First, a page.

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NYFF Review: ‘Casting By’ A Wonderfully Entertaining Doc Shining A Light On The Art of Casting

NYFF Review: 'Casting By' A Wonderfully Entertaining Doc Shining A Light On The Art of Casting

In the early days, actors signed multi-film contracts and became “studio players.” This meant that they were wedded to each production company, assigned to a number of different films each year playing a role probably familiar to their last. Actors were cogs in a machine, and it was rare that someone worked their way up from small-time character actor to full-blown star. If you looked like a Leading Man, you became a Leading Man, or you were soon out of the business. There’s a whole generation of filmgoers that don’t understand that non-traditional casting is a relatively contemporary invention, and for them, the documentary “Casting By” should prove to be tremendously enlightening.

“Casting By” traces the evolution of casting directors at one starting point, the late Marion Dougherty. The unspoken truth, of which the film delicately hints, is that the west coast simply had a surplus of gorgeous faces, many of whom followed the bright lights to Hollywood. Based on the east coast, however, Dougherty brought a new sensibility, different faces, and serious performers. Hollywood wanted models, but Dougherty, who regularly scanned the Broadway stages, brought them actors.

The turning point, the film argues, is Dougherty taking the reins on the edgy New York City crime series “Naked City.” Fully in charge of casting the show, which was shot on location, Dougherty uncovered a gold mine of character types that didn’t fit the conventional leading man roles. In footage from the show, we see the work of barely teenaged would-be legends, including Jon Voight, Gene Hackman, Christopher Walken and Robert Duvall. Explains Dougherty in one of the many interviews she gave for the film (sadly right before her passing), someone like Duvall wasn’t handsome, per se, but he could play a hero, or he could play a villain. It’s also a treat to see Dougherty reflect on discovering very raw talent like an initially uncooperative James Dean and a marble-mouthed, genuinely terrible Warren Beatty (his early work on “Kraft Television Theatre” is credited to an attempt to be like Marlon Brando).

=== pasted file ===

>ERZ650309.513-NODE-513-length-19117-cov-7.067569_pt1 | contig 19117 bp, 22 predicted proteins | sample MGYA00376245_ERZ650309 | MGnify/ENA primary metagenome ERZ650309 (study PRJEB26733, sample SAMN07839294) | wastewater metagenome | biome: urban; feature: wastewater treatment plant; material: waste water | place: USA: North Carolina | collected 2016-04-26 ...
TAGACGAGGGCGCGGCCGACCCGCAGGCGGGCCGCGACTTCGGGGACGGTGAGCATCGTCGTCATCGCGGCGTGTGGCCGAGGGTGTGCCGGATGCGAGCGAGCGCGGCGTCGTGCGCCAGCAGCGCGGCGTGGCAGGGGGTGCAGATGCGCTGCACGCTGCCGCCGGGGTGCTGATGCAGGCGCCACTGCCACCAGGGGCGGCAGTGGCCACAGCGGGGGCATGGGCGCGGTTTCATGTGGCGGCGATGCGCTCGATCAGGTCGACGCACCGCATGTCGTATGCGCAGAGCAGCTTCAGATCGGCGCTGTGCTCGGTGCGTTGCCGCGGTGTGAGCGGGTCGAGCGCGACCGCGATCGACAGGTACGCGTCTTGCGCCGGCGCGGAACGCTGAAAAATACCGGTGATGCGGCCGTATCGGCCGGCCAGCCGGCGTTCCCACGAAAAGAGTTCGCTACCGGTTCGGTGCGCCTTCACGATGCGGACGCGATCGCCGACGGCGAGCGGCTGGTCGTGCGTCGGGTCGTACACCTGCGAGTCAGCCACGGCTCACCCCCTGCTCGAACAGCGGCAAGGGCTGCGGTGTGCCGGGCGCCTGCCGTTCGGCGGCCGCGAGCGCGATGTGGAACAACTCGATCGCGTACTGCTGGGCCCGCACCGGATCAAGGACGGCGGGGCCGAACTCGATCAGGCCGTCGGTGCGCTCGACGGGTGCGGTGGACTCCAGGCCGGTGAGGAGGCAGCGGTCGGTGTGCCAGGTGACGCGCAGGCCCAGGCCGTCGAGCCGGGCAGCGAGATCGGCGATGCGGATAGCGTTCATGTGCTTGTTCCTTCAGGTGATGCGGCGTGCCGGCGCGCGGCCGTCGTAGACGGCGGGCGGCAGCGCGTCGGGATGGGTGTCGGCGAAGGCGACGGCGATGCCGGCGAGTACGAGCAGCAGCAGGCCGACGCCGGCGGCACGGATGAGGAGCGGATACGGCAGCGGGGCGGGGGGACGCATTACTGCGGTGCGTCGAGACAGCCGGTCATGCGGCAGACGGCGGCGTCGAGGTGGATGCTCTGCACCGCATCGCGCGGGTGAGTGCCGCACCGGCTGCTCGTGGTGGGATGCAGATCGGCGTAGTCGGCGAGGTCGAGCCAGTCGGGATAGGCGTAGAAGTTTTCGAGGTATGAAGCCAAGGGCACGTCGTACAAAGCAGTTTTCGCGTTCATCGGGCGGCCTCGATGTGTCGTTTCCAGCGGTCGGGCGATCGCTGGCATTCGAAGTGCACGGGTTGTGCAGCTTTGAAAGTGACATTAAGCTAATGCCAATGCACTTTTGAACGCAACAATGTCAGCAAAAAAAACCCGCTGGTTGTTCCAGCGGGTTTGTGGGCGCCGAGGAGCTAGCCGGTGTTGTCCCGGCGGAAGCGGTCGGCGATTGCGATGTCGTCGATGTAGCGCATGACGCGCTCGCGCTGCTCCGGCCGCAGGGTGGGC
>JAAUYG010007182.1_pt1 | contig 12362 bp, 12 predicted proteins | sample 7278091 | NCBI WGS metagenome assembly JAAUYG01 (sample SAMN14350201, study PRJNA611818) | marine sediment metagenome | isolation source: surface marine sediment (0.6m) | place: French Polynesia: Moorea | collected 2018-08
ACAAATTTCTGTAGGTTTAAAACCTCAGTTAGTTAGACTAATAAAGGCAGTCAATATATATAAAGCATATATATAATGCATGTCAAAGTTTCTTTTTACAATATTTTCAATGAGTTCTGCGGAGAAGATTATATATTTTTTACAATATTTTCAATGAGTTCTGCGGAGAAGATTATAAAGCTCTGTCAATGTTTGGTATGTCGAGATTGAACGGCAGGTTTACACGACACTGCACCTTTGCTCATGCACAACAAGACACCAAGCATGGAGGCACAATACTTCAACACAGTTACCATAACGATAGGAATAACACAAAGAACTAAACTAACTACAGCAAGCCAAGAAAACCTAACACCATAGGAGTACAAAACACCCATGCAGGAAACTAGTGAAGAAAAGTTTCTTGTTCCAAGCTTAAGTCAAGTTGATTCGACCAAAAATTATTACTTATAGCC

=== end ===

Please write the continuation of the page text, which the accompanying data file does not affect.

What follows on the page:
Under the surface of Dougherty’s suggestions for East Coast talents is a widening of the pool of ethnic actors, obscuring the typical WASPy appearance of leading men and women to include the likes of Carroll O’Connor, Dustin Hoffman and Cicely Tyson. In a telling moment, director Richard Donner speaks of casting “Lethal Weapon,” and hearing Dougherty suggest Danny Glover, only to rebuff her with a kneejerk retort, “But he’s black.” Though Donner’s revelation has a touch of Hollywood Grandstanding, the script had been written colorblind, and Donner had simply automatically leaned toward ‘white’ as the default. Though Donner’s confession was filmed at a Hollywood event in 2006, you hope the doc circulates amongst current studio heads, who still adhere to old-fashioned methodology.

The one hot-button topic of the doc that arises is of credit, and those who would denigrate the work done by casting directors. Proudly sticking his head out to come across as the most obnoxious, pigheaded talking head is Taylor Hackford, the current head of the Directors Guild of America. He supports the long-held belief that casting directors don’t even deserve the name “director” in their job title (which long ago resulted in the onscreen credit “casting by”) because they don’t direct anything — though if you saw “Love Ranch,” you’d say the same for Hackford. While industry types constantly push for an Academy Award for casting directors, Hackford argues that casting ultimately falls under the umbrella of “directing” and that casting directors don’t deserve credit for something in which someone like Hackford has final say. Hackford comes across as smug and dim-witted, contradicted by nearly every other voice in the doc, some of whom are other directors.

There’s a slight disappointment in “Casting By” as it only hints at the chronological bookends of this story. The idea of studio execs auditioning people to be a Lead Actor or Actress regardless of the role is an idea worth understanding in greater detail, and the notion of contemporary casting being done by risk-averse number-crunching executives is another thoughtful nugget to pursue. Fact is, “Casting By,” which runs a little over an hour and a half, simply tackles, in-depth, a neglected part of Hollywood that could easily span several different documentaries. With an all-star collection of interviews from the likes of Clint Eastwood, Jeff Bridges, Robert De Niro and scores of other similarly huge names, “Casting By” zips past with boundless energy and sharp editing, an absolute pleasure for Hollywood hardcores and casual moviegoers alike. [A-]

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